Prediction of ribonucleic acid secondary structures using a heuristic backtracking search

Christopher Roman Cuellar, University of Texas at El Paso


Ribonucleic acid (RNA) is essential for all forms of life. RNA is made up of a large chain of nucleotide bases: Guanine (G), Uracil (U), Cytosine (C), and Adenine (A). An RNA strand can fold on itself to allow G-C, A-U, and G-U bases to form hydrogen bonds, this is known as a secondary structure. Knowing the secondary structure of an RNA chain is very important because it will allow researchers to better understand its specific functions. RNA will create secondary structures that tend to minimize their free energy. RNA secondary structure prediction is the attempt to predict physical folding of RNA given its linear strand. ^ A common approach to RNA secondary structure prediction is dynamic programming. Dynamic programming is based on the assumption that a given problem can be solved optimally by recursively solving its subproblems optimally. Dynamic programming approaches for secondary structure prediction have running times of O(n3), where n is the length of the RNA sequence. There are two main problems with the dynamic programming approach to RNA secondary structure. First, for very long chains, computing a prediction can take a substantial amount of time. Second, some foldings contain secondary structures that violate the assumption of optimal substructure. ^ In this thesis, I propose an approach to RNA secondary structure prediction that attempts to overcome the limitations of dynamic programming. The approach is based on depth-first search in combination with a set of heuristics. I use a preprocessing stage, first proposed by Weise for his genetic algorithms, to find palindromic sequences, which are helical regions of RNA pairings. Then I search for a subset of structures that are mutually compatible and minimize the free energy using depth-first search. This search is further sped by applying a set of heuristics that take into consideration palindrome length and likely compatibility with other potential structures. A couple of advantages of this depth first search approach are that it does not rely on optimal substructures and is easily parallelizable. Experiments show that the proposed methodology is promising because of these advantages and the results that were produced being competitive with those of MFOLD, a well-established secondary structure prediction algorithm.^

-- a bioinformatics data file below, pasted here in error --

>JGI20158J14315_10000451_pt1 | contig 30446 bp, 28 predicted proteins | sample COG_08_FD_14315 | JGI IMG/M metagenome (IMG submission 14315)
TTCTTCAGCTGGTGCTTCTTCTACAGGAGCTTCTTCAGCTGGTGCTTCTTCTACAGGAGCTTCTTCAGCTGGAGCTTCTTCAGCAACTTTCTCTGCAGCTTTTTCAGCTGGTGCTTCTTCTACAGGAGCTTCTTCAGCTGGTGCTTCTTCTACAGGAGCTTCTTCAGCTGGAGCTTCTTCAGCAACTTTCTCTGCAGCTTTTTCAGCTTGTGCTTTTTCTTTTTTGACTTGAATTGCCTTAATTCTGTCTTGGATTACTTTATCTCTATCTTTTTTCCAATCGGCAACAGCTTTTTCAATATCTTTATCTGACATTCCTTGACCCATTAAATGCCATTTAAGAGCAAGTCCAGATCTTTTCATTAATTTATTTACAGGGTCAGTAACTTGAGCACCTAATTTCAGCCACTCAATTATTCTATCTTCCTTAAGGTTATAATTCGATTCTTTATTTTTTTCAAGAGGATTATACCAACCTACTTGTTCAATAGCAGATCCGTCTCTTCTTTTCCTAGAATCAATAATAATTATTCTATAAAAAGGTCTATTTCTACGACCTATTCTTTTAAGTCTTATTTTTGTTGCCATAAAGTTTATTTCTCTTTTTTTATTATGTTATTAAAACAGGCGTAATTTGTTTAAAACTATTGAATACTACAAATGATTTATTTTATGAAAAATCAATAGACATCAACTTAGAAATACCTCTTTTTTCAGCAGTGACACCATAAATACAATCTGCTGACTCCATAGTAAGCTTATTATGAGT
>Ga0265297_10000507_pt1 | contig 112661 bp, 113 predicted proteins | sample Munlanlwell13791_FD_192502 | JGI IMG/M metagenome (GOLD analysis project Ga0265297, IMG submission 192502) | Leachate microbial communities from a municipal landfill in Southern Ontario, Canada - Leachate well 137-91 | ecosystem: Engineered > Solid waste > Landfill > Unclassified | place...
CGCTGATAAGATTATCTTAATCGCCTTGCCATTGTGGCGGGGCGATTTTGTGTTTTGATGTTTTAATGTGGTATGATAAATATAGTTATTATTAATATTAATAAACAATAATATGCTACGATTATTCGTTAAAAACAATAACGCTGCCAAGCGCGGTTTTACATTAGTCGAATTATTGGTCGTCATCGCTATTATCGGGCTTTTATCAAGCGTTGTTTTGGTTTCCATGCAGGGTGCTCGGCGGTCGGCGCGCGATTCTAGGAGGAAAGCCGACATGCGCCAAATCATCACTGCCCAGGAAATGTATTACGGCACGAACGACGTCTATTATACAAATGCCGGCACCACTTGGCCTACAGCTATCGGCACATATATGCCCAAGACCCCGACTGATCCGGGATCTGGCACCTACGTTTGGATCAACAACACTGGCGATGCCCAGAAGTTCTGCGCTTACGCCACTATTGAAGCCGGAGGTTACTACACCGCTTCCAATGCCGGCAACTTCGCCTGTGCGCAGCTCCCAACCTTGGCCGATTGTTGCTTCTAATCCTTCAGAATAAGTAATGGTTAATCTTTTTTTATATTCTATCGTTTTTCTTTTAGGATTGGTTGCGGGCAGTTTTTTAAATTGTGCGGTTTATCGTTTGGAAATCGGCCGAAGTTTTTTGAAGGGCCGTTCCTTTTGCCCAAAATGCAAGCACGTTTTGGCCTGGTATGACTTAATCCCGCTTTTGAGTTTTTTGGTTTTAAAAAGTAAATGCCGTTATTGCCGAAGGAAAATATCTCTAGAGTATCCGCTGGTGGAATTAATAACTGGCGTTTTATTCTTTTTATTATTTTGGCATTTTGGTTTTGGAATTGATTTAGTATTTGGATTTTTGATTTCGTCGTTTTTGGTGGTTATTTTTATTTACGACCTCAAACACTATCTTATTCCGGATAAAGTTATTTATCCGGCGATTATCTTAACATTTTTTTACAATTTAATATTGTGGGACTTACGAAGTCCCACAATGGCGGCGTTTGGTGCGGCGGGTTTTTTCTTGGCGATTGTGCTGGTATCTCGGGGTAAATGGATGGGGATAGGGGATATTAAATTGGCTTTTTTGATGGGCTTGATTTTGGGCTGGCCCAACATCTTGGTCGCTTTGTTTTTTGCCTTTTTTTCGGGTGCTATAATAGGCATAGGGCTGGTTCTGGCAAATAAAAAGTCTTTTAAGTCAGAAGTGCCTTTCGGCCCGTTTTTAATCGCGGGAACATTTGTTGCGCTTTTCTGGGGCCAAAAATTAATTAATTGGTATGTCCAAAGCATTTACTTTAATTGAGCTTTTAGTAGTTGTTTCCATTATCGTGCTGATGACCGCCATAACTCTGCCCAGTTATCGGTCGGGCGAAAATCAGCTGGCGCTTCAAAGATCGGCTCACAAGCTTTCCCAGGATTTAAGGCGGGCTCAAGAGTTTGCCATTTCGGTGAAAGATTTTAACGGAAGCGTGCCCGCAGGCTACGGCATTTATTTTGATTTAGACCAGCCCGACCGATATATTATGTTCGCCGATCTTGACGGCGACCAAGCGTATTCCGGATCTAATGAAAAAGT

Subject Area

Biology, Bioinformatics|Computer Science

Recommended Citation

Cuellar, Christopher Roman, "Prediction of ribonucleic acid secondary structures using a heuristic backtracking search" (2011). ETD Collection for University of Texas, El Paso. AAI1503709.